But as we all know, you can say all the right things but the key is in the follow up.  My hope is that Obama can put these noble words into action in the capacity afforded to him.  My hope is also that the Muslim world will do the same.  And this goes the same for the Christian world, the non-Christian, you and me. I say it again -everyone has been called out.  We are all part of the problem, may we also be a part of the solution – for the sake of God’s Kingdom.

For more reading, here are some worthy links:

Arab Students Respond to Obama 

Commentary: Amen, Mr. President – Editor’s Note: Arsalan Iftikhar is an international human rights lawyer, founder of, and contributing editor for Islamica magazine in Washington.

Obama Calls for Fresh Start With Muslims 

Video reaction – Muslims Wants Deeds, Not Just Words from Obama

Drawing on Islam, Speech in Cairo Electrifies Many In Arab Mideast 

Muslims Seem Won Over by President; U.S. Adversaries Unmoved

Full Video Here 

Full Text Here 


Monday Morning Brief – June 1, 2009

Highlights of the Week – 1. Vacationing in Aruba.  It’s been a few years since Susan and I went on a real vacation that didn’t have to do with adoption or a family obligation like a wedding or something.  Each year, we turn down

joining my family in their time share in Aruba for one reason or another.  This year, the stars aligned and it all worked out.  My most anticipated moment was seeing my pregnant wife with my pregnant sister and it didn’t disappoint.  I loved seeing Nathan fall asleep in my mother’s arms at the beach while my dad and I discussed theology, church-life, and how the blue water was.  There was a lot to enjoy – conversations with my brother, catching up withmy brother-in-law, great food, and I loved not getting out of bed til 10AM even with our one year old.  I pretty much took him out of the crib at 6AM and held him in our bed til we got up. That’s how parents vacation.  I feel rejuvenated for the next 2 days and then I’ll wish to go back on vacation ;-) 2. Also, my cousin and his wife just welcomed their first child on Saturday.  Can’t wait to meet Sophie.  3. Came home to an awesome worship service at our church.  Great music set the tone for a great time of worship.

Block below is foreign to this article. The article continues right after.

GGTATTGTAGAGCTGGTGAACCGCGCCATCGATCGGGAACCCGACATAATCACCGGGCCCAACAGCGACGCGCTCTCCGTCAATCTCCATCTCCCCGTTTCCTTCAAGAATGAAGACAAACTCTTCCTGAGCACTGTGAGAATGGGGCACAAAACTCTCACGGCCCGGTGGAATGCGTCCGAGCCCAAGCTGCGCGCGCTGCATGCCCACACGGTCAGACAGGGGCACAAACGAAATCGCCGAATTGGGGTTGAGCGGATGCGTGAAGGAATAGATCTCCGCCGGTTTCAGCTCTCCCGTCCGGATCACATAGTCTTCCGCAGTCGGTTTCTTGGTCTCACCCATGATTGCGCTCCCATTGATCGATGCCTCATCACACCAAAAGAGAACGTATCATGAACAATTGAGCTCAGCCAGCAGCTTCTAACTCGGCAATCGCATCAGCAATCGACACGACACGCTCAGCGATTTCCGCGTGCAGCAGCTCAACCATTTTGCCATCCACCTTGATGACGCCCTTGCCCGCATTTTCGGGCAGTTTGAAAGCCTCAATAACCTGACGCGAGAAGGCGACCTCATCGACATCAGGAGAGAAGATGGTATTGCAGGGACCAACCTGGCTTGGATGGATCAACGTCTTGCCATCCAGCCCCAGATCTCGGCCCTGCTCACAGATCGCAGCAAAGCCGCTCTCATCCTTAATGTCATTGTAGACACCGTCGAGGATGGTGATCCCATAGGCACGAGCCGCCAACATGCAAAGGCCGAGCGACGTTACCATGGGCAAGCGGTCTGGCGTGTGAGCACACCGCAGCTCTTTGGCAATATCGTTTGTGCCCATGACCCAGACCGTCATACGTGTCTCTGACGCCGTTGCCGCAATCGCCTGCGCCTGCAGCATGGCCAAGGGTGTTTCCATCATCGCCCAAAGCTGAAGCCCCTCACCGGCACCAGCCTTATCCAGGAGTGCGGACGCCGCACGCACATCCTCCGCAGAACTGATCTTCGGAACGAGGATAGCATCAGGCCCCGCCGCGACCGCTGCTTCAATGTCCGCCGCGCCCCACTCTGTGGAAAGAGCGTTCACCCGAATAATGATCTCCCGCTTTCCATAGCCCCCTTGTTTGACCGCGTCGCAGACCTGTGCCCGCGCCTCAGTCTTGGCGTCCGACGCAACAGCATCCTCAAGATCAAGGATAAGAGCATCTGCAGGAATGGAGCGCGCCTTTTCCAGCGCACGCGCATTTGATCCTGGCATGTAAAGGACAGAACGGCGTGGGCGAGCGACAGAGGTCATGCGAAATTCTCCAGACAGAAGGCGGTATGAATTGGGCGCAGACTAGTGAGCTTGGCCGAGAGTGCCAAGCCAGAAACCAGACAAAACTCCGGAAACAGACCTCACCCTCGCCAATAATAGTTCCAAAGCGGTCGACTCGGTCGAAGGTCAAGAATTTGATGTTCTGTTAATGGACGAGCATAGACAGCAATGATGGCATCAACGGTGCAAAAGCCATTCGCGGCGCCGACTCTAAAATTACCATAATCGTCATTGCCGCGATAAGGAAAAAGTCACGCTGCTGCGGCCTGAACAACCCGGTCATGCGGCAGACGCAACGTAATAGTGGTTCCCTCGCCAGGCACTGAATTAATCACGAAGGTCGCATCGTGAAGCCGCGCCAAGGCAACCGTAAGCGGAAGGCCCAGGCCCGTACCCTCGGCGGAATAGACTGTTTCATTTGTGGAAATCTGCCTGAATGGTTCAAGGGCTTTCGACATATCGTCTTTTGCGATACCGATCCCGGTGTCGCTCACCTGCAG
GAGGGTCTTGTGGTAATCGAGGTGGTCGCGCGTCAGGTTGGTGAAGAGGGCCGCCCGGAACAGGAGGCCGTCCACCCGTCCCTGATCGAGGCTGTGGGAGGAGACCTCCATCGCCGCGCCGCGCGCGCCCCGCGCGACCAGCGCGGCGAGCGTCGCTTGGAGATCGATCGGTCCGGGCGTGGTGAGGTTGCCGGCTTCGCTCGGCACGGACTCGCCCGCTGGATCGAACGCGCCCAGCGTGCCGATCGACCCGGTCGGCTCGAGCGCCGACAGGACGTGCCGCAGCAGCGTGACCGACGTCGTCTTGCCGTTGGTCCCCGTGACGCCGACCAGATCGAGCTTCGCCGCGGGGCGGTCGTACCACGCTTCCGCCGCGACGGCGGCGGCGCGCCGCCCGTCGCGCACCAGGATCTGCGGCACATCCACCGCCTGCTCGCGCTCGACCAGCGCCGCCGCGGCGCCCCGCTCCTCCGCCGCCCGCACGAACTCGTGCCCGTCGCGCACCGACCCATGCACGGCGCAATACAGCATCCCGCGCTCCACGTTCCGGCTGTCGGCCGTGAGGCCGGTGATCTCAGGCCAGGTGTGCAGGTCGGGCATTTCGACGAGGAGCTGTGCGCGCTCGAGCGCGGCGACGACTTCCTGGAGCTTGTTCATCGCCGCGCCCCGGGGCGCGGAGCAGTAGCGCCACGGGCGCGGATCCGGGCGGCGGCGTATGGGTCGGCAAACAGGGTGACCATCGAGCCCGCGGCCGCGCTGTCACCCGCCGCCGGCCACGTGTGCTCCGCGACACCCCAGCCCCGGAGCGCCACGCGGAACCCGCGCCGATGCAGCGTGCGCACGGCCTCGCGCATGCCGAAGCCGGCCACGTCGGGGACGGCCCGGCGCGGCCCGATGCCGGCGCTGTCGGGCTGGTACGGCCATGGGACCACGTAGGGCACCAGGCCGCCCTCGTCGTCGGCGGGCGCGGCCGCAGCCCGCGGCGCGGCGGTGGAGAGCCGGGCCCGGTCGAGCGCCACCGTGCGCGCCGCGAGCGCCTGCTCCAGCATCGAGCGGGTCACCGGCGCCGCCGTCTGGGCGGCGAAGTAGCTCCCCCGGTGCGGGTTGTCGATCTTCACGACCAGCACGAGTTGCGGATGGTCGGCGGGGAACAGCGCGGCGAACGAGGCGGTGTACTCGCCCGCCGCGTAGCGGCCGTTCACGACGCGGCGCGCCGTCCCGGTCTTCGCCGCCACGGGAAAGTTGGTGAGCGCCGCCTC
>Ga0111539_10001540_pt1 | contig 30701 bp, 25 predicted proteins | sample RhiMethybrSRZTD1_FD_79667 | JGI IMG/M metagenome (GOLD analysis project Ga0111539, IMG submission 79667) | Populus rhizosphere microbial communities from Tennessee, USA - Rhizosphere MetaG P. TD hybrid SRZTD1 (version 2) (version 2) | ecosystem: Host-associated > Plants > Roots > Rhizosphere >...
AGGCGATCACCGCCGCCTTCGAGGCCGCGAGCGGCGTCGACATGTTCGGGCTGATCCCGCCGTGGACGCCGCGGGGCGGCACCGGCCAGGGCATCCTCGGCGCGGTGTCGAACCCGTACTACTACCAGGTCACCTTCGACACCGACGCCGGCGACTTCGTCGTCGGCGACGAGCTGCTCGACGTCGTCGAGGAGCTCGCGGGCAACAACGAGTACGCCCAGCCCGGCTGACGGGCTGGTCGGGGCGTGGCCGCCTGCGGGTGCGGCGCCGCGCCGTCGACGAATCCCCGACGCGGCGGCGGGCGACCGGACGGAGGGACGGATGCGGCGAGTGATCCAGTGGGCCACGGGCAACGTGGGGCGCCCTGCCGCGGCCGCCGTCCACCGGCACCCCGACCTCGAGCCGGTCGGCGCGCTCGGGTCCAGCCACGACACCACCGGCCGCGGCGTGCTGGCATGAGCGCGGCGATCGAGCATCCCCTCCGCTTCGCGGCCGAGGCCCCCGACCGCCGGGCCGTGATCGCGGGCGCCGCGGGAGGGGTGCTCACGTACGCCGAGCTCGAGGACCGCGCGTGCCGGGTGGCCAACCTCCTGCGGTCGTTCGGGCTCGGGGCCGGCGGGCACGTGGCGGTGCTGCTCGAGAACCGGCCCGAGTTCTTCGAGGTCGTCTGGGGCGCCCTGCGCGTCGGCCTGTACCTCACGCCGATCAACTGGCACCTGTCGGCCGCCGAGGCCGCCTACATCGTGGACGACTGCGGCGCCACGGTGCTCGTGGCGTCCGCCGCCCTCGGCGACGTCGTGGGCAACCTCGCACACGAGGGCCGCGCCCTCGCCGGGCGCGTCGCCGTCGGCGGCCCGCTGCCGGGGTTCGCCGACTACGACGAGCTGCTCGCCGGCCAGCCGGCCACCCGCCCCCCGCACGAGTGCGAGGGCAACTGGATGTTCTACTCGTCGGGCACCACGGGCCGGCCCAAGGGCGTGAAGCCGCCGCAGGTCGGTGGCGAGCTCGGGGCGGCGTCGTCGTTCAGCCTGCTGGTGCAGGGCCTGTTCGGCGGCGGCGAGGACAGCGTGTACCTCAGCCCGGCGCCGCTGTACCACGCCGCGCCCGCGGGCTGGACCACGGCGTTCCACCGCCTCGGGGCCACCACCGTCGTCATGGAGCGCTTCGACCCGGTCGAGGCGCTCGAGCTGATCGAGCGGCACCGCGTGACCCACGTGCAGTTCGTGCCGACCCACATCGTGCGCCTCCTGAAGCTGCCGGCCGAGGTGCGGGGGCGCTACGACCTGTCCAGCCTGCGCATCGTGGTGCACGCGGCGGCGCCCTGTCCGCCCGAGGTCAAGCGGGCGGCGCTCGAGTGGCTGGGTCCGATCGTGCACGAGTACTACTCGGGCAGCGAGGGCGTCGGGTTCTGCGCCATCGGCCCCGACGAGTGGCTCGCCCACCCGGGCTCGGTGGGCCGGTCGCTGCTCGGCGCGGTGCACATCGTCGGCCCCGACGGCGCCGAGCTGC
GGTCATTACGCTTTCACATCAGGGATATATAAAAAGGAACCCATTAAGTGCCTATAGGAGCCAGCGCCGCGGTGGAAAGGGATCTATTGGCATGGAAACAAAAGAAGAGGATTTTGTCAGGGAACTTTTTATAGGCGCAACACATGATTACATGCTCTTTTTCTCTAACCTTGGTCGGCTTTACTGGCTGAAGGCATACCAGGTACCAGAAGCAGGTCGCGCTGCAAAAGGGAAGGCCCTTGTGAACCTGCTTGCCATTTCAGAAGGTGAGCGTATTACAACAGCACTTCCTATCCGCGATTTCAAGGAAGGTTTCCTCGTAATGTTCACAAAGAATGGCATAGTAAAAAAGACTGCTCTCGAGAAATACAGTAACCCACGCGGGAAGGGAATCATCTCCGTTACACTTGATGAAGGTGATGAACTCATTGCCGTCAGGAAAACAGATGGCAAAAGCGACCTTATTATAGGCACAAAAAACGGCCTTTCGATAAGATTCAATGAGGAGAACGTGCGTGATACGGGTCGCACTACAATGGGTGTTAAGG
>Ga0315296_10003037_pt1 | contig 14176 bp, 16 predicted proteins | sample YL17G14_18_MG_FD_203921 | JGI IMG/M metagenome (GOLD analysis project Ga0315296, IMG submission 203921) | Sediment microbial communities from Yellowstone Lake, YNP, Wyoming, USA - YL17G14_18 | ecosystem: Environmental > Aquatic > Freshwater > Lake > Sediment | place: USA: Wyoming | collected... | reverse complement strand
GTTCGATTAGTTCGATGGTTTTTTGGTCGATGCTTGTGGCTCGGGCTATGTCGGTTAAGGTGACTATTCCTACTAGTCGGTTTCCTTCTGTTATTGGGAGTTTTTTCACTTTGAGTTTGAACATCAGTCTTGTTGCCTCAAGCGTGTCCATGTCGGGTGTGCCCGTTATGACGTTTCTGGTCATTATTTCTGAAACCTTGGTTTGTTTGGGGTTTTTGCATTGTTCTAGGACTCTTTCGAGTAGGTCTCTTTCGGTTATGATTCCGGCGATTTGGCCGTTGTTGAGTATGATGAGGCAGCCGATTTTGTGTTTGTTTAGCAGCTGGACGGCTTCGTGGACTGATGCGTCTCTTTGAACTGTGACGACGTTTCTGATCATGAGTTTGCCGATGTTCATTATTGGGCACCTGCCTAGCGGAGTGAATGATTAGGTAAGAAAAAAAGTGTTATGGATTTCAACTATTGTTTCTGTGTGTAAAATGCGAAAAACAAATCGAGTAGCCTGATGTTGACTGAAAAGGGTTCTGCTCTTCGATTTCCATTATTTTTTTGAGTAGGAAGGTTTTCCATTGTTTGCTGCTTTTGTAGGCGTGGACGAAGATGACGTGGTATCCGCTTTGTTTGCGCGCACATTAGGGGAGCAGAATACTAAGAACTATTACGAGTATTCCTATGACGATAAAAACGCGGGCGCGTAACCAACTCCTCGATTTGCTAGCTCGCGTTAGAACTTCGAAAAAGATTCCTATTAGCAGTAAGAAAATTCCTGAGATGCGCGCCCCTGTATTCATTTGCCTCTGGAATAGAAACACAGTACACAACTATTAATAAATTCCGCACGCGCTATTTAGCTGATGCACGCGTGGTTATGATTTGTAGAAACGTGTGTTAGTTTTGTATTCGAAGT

What I’ve Been Reading – Finished up John Franke’s Barth for Armchair Theologians, halfway through The Great Passion: An Introduction to Karl Barth’s Theology by Eberhard Busch, and Will Samson’s Enough: Contentment in Age of Excess. And am a little behind on other seminary reading.

What I’ve Been Listening to – not much.  Didn’t turn my ipod or iphone all week.  In fact, I couldn’t find my phone til last night.  How do you like me now Shane Hipps?

What I’ve Been Watching – The NBA Playoffs.  Really.  With Lost and 24 done, it’s either that or read without the tv on and really, who reads without the tv?  Like everyone, I was hoping for Kobe vs. LeBron but Kobe vs. Dwight isn’t bad.  Should be a good series.  For the same of the story of the NBA, I’d like to see Kobe win one without Shaq.  What I don’t want to see is a boring finals and another mention of how LeBron exited the court.  Seriously, it’s not a big deal that he didn’t shake hands.